Is this all a mirage, or an unanswered prayer?

It just might be both, for better or worse.


         Out in the desert, the arctic, the cosmos

         Molecule, atom, and Big Bang dust—

         Are we of the heavens we of the weather?

         Are we sacred or sinful—boom or we bust?

The cowboy peers back at his tracks nevermore

Out of the black, does our past become future?

Stunned by what was, we fall madly in love

With life in which death is our consummate suitor.

Is temperature linear or is it a circle?

The earth at its coldest spinning toward hot?

Hurricane, fire, flooding and drought,

Do we learn what-is-what to learn what-is-not?


         Out in the desert, the arctic, the cosmos

         Molecule, atom, and Big Bang dust—

Are we of the heavens we of the weather?

Are we sacred or sinful—if we boom, must we bust?

The cowboy peers back at his tracks nevermore

Out of the black, does our past become future?

Stunned by what was, we fall madly in love

With life in which death is our consummate suitor.


Is temperature linear or is it a circle?

The earth at its coldest spinning toward hot?

Hurricane, fire, flooding and drought,

Do we learn what-is-what to learn what-is-not?


         Out in the desert, the arctic, the cosmos

         Molecule, atom, and Big Bang dust—

Are we of the heavens we of the weather?

Are we sacred or sinful—if we boom, must we bust?

Astronaut cowboy in chaps and big hat,

                    Wild-West tamed by ol’ climate change—

                    Adrift, all alone, no horse and no home

                    At Castaway Ranch on the dark cosmic range.


Will one nickering horse wake us in time?

Will we turn to embrace our one saving grace?

Is the earth reaching out for one hope in this storm?

For the truth that will force us to face what we face?


         Out in the desert, the arctic, the cosmos

         Molecule, atom, and Big Bang dust—

Are we of the heavens we of the weather?

Are we sacred or sinful—if we boom must we bust?


Are we of the heavens we of the weather?

Are we sacred or sinful, if we shine must we rust?

…if we shine, must we rust?

…if we shine, must we rust?

PZ Dictum. #42. Not one single human being will be remembered after death in the ultimate wake of the Universe mourning the passing of Its dearly beloved Planet Earth.

Photo by: Joseph Driscoll
02 The Hand.mp3Paul Zarzyski
00:00 / 02:03

Recoded on Collisions of Reckless Love 


Produced by Open Path Music, 2006 

(Gordon Stevens, Tim Volpicella, Lee Ray, Scott Sorkin—Producers)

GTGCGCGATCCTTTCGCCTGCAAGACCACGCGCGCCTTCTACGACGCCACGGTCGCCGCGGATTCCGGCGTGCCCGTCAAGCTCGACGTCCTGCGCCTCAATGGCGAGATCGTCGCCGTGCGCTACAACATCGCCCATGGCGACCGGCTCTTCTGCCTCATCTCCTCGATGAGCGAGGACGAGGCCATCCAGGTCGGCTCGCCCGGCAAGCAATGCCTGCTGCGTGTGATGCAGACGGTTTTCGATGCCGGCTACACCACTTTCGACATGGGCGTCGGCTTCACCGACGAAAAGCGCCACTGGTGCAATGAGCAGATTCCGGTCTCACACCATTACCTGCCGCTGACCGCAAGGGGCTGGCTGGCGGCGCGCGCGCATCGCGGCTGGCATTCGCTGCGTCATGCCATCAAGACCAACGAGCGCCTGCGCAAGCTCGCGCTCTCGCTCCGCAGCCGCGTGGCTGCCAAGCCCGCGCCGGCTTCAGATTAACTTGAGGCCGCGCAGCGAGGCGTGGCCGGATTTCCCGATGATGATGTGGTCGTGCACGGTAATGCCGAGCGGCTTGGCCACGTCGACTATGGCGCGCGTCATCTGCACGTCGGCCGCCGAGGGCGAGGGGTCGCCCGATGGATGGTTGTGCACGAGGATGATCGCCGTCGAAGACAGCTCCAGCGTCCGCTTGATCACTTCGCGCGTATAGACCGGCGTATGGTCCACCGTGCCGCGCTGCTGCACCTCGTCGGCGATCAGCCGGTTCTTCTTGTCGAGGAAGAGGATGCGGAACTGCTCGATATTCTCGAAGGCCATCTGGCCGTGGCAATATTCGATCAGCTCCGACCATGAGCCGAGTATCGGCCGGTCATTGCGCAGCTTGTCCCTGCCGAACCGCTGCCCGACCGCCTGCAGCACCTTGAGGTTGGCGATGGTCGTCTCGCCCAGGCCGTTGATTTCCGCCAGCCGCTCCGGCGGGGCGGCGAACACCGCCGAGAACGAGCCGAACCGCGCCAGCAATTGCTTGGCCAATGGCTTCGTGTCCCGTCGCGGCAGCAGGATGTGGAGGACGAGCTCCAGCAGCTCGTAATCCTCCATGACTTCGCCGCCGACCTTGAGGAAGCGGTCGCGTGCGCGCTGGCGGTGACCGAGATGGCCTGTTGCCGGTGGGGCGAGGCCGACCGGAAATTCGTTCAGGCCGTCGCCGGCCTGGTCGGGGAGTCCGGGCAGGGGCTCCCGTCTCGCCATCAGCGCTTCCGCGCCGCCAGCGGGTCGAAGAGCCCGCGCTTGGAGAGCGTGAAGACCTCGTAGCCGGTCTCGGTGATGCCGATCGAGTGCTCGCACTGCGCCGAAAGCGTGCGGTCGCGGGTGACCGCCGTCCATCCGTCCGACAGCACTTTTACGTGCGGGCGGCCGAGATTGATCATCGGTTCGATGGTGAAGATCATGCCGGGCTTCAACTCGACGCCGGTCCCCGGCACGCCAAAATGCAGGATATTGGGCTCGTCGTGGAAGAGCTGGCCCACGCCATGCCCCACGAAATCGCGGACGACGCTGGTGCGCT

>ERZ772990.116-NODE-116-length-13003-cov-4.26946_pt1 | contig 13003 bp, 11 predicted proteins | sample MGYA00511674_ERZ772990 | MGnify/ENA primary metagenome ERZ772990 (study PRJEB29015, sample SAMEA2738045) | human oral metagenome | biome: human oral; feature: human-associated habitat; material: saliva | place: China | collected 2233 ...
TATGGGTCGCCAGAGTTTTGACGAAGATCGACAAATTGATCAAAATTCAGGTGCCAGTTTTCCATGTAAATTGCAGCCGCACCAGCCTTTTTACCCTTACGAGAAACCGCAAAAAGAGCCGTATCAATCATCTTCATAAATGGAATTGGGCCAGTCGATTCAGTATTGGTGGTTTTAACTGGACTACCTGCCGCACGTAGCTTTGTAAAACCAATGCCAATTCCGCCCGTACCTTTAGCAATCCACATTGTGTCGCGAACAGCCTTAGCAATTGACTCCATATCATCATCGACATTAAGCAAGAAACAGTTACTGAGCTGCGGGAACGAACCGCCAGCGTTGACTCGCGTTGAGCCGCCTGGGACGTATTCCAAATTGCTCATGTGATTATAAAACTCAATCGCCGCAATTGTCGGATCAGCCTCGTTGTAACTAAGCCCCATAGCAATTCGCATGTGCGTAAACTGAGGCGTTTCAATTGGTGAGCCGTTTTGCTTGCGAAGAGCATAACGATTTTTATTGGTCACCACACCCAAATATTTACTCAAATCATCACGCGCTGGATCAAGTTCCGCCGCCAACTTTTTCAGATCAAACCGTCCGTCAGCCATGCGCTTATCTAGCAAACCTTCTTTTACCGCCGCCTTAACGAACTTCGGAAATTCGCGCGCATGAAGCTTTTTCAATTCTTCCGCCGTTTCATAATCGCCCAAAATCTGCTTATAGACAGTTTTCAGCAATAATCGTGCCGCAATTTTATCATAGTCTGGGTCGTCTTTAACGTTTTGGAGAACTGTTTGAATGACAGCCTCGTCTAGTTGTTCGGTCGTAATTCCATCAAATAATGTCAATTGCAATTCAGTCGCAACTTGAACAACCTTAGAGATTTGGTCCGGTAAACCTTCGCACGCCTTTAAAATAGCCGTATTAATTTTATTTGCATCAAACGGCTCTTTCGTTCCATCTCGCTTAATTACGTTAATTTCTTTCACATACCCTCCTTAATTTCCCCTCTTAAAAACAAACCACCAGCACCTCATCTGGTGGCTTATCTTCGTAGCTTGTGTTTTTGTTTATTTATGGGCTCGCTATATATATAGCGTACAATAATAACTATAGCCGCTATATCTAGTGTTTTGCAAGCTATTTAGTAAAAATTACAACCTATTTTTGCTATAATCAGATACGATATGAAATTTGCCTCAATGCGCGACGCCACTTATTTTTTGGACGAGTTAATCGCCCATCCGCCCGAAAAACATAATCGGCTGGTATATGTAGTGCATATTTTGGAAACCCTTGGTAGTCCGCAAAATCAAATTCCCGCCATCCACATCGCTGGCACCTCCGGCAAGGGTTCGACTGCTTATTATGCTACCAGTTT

Photo by Ben Hines, 2019—Parker Curry in awe of
Michelle Obama portrait.

Fairy Tale

First, pity the astrophysicist, adrift

billions of light years away

from observatory earth—yearning

to explicate the deep

hidden meaning of the heavens’ epic,

feeling his illiterate way

through the cryptic black-on-black script

of dark matter ciphers.

                                       Back to terra firma,

now picture the little African-

American girl in pigtails, cotton

floral-print dress and bobby socks. Say it’s cherry

blossom season in DC. She is

learning to read and to write, she

is loving her history lessons

in school, she is having fun on Easter

vacation in our nation’s capitol

where she stares up in awe—her dark eyes,

uncharted stars—at the white marble

statue of President Lincoln, at the colossal

alphabet letters of his

Gettysburg Address. In phonics

she has learned to enunciate

each word—ALL MEN ARE CRE-


                              The little girl thinks about

her blind friend back home. Older,

she might correlate the enormous

letters carved in stone

to a gargantuan braille that should touch

even the blindest-hearted. She does not know yet

how polemics, mixed with politics and civil war,


freed her great-great-grandparents. She’s enchanted

with the giant white man in his giant white chair

gazing down upon her as she now gazes

at the new copper penny sinking slow

to the bottom of the Reflecting Pool,

heads up, as she’d hoped

it would rest, the face of Mr. Lincoln

radiant in the middle of her

calm reflection.

                           She recites

“Star Light, Star Bright

First Star I see tonight…”

articulating each syllable with a wish

she’ll keep secret—something about the blind,

about letters she’s learning to shape

across the page, about darkness

holding hands, at play, with light

to make all good

words in this whole wide world

once upon a time

simply shine.


Zarzyski Dictum #142. The Poet can go too long without swallowing the gusano at the bottom of a good bottle of Mezcal and talking with God. (Or, if not God, then why not Mister Mink?)

For those of you who might wonder how Paul spends the long cold dreary Montana winter nights 35 years or so after “The Make-Up Of Ice” wild-assed sled rides, he drinks with Mister Mink while perusing their photo album of times-and-climes much balmier. You bet—no matter the season, Paul and his mustelid laddie confidant companion stay cozy, thanks to top-shelf tonsil varnish, as well as to the thicker winter coats they both grow.  Here’s hoping you'll join them in their pursuit of inner warmth—the only way you’ll ever decode the DHM (Deep Hidden Meaning) of this poem!

1-08 Drinking With Mister Mink.mp3Paul Zarzyski
00:00 / 06:07